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Record retention is complex and time consuming. However, in addition to complying with various federal and state laws, keeping good, well-organized records can be very helpful in documenting and supporting an organization’s employment actions.
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2. Employment Relationships
3. Termination Records
4. Litigation Issues
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6. Tips for Better Recordkeeping
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November 11, 2004
Does Your Ethics Program Meet the New Federal Rules? (Part 2)

Legal Editor, Business and Legal Reports

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(Editor's note: This is the second article in a two-part series on new rules in the Federal Sentencing Guidelines that concern employee ethics. Read the first article here.)

It takes only one employee, or even an agent of your company, to commit a crime, and your entire company may be held liable. With liability, your company face very large fines, a 5-year probationary period, recompense for the victim of the crime, and more.

There is good news, though. You can reduce your organization’s fines by showing that you have established an effective compliance and ethics program in your company. To do this, you must train your employees at all levels, and your agents, on ethics.

Training is a required element of an effective ethics program

Beginning November 1, 2004, under the amended Federal Sentencing Guidelines, organizations that wish to reduce potential fines imposed for the criminal activities of their employees must show that they have an effective compliance and ethics program—and ethics training is now a required element of an effective program. The Federal Sentencing Commission has stated that a company with an effective program may reduce its fines by up to 90 percent.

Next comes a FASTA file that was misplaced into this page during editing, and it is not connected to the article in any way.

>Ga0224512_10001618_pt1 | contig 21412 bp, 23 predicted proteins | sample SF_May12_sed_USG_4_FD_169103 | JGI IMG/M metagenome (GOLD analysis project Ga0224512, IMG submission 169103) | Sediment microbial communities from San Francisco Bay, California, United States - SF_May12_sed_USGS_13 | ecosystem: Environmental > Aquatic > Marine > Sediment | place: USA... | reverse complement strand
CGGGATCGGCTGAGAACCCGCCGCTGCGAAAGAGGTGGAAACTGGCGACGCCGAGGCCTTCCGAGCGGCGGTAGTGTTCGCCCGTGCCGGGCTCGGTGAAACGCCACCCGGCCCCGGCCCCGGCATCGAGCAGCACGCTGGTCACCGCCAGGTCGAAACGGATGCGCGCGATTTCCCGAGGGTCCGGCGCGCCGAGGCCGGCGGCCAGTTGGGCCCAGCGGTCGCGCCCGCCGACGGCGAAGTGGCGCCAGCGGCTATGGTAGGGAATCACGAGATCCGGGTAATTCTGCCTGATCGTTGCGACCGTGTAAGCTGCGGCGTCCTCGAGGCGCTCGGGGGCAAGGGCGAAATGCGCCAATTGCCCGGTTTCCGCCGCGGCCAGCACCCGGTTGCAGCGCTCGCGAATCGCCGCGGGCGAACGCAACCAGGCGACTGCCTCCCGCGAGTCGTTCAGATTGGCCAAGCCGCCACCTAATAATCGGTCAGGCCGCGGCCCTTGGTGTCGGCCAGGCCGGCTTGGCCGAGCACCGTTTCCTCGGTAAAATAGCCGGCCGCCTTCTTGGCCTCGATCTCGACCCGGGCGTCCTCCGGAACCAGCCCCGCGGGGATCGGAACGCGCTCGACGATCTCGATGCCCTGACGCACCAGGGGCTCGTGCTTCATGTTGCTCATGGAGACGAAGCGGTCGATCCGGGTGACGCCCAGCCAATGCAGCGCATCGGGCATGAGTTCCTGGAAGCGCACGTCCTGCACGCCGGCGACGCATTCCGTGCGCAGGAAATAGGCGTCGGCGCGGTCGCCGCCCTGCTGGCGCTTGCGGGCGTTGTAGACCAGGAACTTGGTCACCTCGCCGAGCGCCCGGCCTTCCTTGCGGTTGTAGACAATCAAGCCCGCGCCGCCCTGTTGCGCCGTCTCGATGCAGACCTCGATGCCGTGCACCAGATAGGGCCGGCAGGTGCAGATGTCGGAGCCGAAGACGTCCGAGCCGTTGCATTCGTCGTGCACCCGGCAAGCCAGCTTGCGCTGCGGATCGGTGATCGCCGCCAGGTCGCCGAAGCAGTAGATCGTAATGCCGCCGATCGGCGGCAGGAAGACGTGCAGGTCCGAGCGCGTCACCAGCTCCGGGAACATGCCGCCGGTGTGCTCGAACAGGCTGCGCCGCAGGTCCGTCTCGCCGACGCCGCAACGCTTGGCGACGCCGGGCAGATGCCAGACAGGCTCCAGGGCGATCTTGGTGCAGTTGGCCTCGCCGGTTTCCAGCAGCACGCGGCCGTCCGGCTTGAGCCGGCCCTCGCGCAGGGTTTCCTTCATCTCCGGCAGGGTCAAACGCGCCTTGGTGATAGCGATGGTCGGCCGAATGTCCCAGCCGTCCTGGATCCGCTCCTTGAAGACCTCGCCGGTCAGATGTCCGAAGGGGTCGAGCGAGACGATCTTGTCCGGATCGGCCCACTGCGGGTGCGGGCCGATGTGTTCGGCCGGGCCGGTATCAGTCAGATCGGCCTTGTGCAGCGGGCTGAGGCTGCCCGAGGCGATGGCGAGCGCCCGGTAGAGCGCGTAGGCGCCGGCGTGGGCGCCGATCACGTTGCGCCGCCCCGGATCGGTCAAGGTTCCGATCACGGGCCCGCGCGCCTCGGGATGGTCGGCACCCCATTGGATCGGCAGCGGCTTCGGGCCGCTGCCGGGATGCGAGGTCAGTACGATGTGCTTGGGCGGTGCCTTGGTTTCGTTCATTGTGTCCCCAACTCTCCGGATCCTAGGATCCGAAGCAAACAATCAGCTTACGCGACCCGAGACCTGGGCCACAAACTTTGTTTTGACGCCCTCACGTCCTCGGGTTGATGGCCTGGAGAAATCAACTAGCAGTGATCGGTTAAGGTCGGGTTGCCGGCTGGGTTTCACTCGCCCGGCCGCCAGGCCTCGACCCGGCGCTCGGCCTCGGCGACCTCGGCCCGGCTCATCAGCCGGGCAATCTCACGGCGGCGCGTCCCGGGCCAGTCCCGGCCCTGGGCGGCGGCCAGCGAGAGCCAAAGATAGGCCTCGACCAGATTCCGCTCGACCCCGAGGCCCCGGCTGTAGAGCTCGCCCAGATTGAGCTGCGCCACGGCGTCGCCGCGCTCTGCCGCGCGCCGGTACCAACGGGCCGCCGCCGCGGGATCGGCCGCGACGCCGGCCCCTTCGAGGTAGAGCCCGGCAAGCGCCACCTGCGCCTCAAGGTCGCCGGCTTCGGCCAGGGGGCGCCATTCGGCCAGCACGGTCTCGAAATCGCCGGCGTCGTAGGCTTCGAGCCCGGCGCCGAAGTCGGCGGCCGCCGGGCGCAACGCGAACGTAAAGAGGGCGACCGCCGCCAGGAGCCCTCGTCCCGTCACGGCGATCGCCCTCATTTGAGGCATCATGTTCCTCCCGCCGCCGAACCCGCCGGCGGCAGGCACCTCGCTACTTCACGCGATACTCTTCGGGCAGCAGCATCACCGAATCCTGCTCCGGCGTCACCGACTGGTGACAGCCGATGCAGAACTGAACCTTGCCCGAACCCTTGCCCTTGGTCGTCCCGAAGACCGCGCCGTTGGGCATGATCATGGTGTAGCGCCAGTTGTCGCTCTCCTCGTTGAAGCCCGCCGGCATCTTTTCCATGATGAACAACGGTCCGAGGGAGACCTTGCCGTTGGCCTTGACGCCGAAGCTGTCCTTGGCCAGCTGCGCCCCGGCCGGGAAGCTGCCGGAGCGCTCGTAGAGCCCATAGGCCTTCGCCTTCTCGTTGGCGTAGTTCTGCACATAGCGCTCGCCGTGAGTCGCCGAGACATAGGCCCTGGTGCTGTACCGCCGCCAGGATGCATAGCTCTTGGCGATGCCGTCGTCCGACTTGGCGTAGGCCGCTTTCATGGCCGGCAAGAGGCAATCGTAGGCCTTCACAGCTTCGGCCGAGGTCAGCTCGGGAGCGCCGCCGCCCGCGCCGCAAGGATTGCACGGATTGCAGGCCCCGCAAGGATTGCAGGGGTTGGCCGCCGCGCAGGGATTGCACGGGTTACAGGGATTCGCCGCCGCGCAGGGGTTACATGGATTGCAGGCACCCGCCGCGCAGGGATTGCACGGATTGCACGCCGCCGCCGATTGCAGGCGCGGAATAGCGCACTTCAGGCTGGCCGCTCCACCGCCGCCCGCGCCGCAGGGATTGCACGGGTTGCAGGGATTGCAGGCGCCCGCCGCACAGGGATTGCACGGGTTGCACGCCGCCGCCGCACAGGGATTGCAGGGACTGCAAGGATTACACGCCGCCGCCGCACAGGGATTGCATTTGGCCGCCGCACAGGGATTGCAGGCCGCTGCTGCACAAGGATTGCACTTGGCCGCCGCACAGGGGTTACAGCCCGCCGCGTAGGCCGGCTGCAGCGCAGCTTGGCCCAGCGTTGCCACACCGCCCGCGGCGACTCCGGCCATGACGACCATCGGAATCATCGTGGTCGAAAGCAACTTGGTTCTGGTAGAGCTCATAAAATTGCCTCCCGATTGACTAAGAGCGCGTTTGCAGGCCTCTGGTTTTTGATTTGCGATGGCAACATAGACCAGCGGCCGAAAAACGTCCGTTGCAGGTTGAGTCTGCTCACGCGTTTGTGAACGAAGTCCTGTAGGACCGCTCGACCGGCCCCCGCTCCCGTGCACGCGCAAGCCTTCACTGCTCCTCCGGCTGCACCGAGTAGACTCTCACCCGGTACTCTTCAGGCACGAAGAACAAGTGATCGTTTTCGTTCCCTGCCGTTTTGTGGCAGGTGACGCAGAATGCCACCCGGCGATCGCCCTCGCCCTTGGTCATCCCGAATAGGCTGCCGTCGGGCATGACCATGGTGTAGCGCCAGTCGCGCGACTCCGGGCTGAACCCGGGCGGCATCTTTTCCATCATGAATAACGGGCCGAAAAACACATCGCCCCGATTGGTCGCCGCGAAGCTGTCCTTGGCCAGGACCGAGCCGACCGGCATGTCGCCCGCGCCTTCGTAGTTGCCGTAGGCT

Who must be trained?

According to the amended Federal Sentencing Guidelines, the following individuals must be trained:

  • Members of the organization’s governing body

  • High-level personnel

  • Personnel with substantial authority

  • Employees

  • Agents

How often must training occur?

The amended Guidelines state that training must occur “periodically.” One-time training does not meet the federal requirements. To ensure the continual improvement of employees’ ethics skills and knowledge over time, it may be best to use a multi-year program in which a rotation of supplemental issues are emphasized in addition to the core training issues, different mediums are utilized (video, online training, instruction in a classroom environment), and new legal developments are reviewed.

Who must conduct the training and how?

The Application Notes to the Guideline’s Commentary specifically state that the training plans of organizations may vary depending on the following factors:

  • What is customary in the industry

  • What the applicable state or federal regulations require

  • The size of the company

  • The rate of recurrence of similar acts of misconduct

The Guidelines distinguish between what is required of large vs. small organizations, because the resources available to create compliance and ethics programs will vary by the size of the company. Small organizations are required to train their employees with “less formality and fewer resources” than large companies. For instance, in small companies:

  • The governing body of the company may actually manage the company’s compliance and ethics efforts, rather than just oversee the program.

  • Employees may be trained in informal staff meetings.

  • Monitoring can be accomplished during regular walk-throughs or by continual observation during the general management of the company.

  • Personnel on staff may conduct the training, rather than hiring trainers outside the company.

  • Compliance and ethics programs may be modeled on those of other, similar companies with successful, well-regarded programs.

What content should be included in the training?